When she told me of her decision to step down in preparation for the birth of her son, I was a bit deflated, knowing how hard it would be to maintain the supportive energy that FMC was beginning to take advantage of to grow its funded activities. Lucky for us, the right person found FMC next and kept the momentum going, and expanding its reach and depth rather quickly. Whether the timing was just right or Jen visualized it all, she did a speedy job adding the right components while listening to those with opinions or ideas about markets and now, with opinions about FMC itself. And that is a crucial point to make: each ED had a very different primary challenge to overcome and Jen’s was to exponentially grow the income and programs at the same pace as the number of members and partners, while managing the expectations of an emerging organization with its own personality and inertia. All of which is harder to do than it may seem. Far too often, organizations have too many programs at once and members can feel left out, or not enough money for non-project staff and therefore calls and issues are not handled in real time. Having served more than three decades in non-profits, I have seen more entities fail than succeed at being true membership organizations, not guarding against duplicating what is better done by the members or partners, or losing sight as of the issues and remaining barriers that must be addressed at the grassroots level.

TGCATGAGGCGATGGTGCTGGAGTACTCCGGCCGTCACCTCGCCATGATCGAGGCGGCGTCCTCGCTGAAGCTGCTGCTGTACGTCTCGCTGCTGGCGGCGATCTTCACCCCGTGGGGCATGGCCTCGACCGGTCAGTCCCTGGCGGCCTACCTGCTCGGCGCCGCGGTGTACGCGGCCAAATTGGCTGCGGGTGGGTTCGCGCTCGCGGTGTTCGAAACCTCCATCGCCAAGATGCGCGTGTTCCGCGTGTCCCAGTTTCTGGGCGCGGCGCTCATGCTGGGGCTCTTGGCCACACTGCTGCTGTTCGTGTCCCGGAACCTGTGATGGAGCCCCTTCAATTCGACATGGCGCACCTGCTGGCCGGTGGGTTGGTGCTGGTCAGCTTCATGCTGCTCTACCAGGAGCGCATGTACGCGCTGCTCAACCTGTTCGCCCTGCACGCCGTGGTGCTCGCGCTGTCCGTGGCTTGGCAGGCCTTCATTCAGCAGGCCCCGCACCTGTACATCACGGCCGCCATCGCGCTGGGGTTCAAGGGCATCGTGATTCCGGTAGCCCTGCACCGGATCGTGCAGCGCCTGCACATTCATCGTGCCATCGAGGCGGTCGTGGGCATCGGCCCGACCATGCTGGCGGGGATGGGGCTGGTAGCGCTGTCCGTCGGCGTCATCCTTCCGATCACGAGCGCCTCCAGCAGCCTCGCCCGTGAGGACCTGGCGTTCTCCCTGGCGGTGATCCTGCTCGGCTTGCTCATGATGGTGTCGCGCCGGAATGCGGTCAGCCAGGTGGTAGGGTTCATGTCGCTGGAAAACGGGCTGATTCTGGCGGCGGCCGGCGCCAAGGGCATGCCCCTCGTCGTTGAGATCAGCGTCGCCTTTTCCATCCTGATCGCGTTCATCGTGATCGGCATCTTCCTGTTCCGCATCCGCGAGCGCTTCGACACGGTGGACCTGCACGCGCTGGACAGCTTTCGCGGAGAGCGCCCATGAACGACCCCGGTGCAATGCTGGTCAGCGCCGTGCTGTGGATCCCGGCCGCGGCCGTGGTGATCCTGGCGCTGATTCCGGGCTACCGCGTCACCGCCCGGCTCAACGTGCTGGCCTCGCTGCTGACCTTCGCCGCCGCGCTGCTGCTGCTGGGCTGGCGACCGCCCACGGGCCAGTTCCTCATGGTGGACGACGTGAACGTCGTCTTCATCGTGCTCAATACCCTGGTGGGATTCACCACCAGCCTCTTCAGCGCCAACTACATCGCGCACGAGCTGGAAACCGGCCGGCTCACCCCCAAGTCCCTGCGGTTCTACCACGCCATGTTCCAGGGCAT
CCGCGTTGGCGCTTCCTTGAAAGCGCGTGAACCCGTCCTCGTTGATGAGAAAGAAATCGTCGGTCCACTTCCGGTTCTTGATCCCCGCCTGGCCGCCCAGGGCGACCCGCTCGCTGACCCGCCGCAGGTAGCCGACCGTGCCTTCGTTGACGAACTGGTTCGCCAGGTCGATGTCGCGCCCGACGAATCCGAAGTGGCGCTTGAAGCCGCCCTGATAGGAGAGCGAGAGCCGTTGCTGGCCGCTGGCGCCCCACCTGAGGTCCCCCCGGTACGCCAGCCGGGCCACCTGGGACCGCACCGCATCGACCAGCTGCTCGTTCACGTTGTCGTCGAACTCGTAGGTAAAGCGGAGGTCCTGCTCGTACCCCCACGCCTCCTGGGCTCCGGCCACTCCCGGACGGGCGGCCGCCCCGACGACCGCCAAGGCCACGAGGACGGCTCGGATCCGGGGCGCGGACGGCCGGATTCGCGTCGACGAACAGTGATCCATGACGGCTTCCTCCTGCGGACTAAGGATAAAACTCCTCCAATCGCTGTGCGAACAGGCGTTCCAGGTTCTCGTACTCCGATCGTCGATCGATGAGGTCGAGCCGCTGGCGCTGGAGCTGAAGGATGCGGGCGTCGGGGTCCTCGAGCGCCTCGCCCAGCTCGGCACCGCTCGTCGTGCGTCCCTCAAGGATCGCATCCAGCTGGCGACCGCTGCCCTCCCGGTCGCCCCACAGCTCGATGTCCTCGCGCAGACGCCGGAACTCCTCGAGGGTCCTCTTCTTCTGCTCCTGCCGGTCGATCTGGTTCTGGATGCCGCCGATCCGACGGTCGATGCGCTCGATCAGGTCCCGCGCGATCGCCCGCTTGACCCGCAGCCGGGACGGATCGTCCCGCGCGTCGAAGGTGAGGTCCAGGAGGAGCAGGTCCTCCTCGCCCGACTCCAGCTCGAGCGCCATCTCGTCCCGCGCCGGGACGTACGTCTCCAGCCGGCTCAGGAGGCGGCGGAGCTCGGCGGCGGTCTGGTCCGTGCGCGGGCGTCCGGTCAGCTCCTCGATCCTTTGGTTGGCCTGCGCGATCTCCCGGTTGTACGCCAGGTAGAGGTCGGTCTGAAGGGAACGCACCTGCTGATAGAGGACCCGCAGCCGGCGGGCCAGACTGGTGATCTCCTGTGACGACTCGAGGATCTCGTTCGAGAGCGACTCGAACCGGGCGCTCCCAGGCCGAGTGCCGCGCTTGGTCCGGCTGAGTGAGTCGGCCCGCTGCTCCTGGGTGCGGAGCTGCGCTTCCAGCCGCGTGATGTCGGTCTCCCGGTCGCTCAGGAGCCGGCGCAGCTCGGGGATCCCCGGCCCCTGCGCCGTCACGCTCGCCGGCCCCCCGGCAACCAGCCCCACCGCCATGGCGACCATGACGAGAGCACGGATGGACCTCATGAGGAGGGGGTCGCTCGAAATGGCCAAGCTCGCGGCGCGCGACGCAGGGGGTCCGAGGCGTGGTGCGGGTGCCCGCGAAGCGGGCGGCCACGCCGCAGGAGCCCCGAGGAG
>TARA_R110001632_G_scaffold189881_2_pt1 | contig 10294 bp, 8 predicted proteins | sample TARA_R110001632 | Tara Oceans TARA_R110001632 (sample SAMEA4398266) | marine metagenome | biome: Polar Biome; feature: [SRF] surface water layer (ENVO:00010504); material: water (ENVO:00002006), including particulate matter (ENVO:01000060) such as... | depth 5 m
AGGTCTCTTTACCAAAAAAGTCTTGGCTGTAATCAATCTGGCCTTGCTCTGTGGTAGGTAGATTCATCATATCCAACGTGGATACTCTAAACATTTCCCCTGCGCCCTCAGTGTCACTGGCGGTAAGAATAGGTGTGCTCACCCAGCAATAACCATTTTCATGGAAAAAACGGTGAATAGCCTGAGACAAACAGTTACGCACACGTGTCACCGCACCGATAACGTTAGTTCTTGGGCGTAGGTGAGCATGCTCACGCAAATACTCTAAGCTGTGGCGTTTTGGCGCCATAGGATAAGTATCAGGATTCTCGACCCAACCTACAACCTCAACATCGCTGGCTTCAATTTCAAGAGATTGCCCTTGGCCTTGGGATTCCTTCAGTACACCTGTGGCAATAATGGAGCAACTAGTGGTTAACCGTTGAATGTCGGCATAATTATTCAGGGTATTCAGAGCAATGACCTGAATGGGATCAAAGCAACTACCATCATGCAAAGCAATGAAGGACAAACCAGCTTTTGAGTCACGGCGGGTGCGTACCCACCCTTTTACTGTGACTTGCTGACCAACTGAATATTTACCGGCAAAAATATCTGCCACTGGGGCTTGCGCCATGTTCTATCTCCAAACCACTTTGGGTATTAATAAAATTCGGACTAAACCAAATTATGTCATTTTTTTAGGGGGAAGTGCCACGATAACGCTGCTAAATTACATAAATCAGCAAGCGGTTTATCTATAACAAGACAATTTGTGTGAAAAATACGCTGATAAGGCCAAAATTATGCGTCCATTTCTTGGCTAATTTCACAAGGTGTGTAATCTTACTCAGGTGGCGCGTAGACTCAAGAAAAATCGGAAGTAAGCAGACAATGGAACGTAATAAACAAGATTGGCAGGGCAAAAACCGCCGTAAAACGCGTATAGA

Well long story short (although, as my friend Roger would say, it’s too late for that), FMC has ably managed its core purpose without failing its membership on any critical tasks and has important long-term programs in place to support partners and ideas big and small, all the while tirelessly advocating from the seat next to, not in front of markets. Jen also grasped the potential of the Farmers Market Metrics and asked clear questions of Stacy and I (and our early measurement advisors like Paul Freedman of University of Virginia and Alfonso Morales at University of Wisconsin-Madison) and led us in thinking through our plan and kept fundraising to get the ball truly rolling.

Add to that, she had a plan and the skills for staffing with first-rate minds and caring individuals in order to manage its work while asking everyone to remain available for a call or email from a market in need of a reality check or a solution. She also had the maturity and tact to keep Stacy on to assist with analysis and resource writing and Stacy reciprocated with the same and so FMC has had the benefit of her continued presence in crucial ways.